“Arise to Conquer: The ‘Real’ Hurricane Pilot,” edited by Dilip Sakar is a new release of this classic. Sakar adds an extensive introduction, framing this forgotten story for the modern reader. It also contains footnotes that explain Gleed’s slang and technical terms which might baffle today’s readers.

Gleed’s memoirs were originally published in 1942. It was one of the earliest first-person accounts of the battle available to the public. Although fictionalized, it shows what it was like to be a fighter pilot during the opening days of World War 2. You experience Gleed’s triumphs, terrors, and disappointments.

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Having recently seen the Metropolitan Opera production of Brett Dean’s opera Hamlet, I naturally had to take my Riverside Shakespeare from the shelf and read the original play (again, I think). The differences are striking. Understandably, much, even most, of the play has been dispensed with. The political aspects are gone (No Fortinbras). There is […]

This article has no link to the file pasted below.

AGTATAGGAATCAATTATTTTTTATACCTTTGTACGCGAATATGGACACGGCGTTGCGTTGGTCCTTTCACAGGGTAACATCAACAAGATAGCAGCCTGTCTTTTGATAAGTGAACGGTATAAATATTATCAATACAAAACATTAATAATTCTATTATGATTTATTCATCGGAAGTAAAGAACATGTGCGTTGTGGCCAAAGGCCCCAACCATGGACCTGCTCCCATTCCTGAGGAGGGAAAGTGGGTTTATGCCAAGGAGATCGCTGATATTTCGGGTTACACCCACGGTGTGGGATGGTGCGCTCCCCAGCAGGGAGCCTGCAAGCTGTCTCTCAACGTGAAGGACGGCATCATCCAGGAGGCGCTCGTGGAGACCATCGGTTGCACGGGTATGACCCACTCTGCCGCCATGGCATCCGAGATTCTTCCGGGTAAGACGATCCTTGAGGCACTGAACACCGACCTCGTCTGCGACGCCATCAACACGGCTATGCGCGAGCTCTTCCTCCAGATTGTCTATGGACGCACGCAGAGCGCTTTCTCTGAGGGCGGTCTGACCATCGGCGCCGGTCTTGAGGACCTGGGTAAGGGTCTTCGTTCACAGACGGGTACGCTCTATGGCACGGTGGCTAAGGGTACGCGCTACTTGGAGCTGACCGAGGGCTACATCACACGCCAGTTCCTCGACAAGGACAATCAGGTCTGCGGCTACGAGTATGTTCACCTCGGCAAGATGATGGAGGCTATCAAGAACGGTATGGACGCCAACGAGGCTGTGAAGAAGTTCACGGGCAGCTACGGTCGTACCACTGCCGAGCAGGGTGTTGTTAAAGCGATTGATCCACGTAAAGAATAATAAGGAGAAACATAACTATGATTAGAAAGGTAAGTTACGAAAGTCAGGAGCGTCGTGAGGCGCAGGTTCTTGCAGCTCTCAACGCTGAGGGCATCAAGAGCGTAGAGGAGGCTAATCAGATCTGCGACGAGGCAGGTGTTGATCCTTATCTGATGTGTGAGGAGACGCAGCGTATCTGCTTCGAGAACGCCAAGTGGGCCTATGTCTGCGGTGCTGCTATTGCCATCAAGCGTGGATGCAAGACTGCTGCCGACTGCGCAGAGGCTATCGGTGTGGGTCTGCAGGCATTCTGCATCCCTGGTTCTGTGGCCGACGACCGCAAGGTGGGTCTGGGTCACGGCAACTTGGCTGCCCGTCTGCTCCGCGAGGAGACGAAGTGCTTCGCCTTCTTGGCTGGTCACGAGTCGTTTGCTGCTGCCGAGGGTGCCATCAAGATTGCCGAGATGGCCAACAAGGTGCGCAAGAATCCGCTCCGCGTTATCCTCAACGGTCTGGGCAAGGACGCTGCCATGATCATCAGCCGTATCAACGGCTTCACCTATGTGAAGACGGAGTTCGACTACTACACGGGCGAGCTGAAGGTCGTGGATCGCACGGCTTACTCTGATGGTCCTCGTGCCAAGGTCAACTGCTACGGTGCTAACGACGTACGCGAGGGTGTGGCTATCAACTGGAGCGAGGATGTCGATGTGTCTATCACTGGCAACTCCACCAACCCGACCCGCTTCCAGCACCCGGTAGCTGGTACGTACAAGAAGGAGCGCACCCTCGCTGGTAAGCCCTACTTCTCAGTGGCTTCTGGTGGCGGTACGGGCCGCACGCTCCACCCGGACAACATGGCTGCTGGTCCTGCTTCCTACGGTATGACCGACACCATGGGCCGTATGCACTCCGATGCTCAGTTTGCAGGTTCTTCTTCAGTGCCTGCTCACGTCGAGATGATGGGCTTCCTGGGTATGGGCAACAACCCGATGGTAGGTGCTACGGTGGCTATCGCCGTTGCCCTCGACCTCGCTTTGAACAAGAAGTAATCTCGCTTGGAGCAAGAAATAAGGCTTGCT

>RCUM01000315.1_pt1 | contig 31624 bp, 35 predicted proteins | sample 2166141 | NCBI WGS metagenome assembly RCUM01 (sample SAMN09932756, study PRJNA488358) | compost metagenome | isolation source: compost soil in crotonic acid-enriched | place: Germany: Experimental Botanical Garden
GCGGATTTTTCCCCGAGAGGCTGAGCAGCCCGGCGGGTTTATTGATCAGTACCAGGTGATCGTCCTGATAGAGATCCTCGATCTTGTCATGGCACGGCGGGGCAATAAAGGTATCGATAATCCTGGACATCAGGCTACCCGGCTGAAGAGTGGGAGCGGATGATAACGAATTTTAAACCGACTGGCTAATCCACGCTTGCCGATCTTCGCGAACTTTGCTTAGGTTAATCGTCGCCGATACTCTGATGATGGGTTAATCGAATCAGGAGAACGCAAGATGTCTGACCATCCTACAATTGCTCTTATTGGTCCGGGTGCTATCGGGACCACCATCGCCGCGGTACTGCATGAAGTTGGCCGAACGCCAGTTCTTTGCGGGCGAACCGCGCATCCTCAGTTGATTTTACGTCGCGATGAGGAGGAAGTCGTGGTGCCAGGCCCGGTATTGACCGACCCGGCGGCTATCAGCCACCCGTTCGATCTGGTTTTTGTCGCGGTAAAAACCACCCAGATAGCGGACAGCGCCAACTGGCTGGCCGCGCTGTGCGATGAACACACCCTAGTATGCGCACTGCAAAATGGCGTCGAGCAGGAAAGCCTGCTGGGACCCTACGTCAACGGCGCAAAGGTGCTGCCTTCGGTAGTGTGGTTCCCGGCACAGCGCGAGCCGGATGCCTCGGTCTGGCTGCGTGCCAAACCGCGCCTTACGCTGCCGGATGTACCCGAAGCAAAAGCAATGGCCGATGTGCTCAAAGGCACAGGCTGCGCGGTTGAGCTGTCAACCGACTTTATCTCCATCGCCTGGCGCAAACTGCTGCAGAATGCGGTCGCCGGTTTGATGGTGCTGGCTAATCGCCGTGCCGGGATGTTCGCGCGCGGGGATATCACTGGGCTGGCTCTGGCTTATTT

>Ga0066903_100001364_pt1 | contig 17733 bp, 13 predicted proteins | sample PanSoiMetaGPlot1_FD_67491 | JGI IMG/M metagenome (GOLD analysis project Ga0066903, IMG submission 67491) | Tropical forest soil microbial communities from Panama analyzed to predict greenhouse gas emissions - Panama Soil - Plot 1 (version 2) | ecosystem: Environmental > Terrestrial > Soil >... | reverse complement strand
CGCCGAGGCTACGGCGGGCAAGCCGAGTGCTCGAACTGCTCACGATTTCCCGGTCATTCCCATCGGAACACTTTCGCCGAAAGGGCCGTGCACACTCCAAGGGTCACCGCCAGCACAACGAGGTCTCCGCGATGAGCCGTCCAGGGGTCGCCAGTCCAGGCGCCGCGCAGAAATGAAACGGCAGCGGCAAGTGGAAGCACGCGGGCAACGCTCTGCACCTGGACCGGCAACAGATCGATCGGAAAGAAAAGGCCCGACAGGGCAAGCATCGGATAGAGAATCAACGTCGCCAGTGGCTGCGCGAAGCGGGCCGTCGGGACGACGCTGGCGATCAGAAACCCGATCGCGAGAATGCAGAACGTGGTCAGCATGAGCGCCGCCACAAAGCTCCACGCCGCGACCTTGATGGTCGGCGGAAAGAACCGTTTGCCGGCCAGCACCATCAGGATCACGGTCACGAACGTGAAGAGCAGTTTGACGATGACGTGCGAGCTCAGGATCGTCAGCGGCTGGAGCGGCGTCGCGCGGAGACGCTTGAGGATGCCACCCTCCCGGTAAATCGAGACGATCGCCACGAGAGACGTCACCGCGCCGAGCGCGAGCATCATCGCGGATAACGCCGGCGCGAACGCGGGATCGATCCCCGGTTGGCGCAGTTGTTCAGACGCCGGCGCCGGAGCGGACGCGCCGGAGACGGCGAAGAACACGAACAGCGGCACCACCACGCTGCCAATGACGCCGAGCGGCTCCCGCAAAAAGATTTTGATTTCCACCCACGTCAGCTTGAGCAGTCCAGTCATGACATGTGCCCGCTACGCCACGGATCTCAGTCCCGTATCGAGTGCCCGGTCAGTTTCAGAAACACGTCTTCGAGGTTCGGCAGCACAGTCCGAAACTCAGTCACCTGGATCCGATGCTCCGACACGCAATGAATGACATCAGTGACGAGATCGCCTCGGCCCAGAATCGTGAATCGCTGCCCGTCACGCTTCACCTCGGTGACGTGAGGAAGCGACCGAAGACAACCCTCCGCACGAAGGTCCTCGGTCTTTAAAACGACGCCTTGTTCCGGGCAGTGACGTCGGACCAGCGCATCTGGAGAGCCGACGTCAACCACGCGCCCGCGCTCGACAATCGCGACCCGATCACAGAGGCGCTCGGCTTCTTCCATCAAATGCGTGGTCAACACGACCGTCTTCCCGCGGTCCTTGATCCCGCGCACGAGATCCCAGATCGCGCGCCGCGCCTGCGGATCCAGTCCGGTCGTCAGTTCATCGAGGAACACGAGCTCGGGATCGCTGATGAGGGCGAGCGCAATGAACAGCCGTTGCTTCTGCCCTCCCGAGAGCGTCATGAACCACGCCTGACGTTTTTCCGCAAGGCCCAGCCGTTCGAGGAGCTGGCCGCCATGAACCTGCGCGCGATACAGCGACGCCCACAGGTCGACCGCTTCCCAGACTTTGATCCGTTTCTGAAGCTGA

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Who was Phyllis Wheatley?  She was an African-American who was a slave but taught to read and write and showed a natural gift toward poetry.  According to Wikipedia, she was born in West Africa, enslaved at about seven or eight, brought to the colonies where she was sold to the Wheatley family in Boston.  This […]

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Wheat and Its Role in Civilization

 

Do empires build trade routes or do trade routes build empires? Have the United States and Russia been locked in an economic rivalry since the 1860s? Was World War I triggered by international grain trade and the desire of Russia to control Constantinople?

“Oceans of Grain: How American Wheat Remade the World,” by Scott Reynolds Nelson, examines these questions and much more. It is a study of grain, its trade routes, and the impact grain trading has had throughout history. Bread is the staff of life. Nelson follows it from prehistory to the present.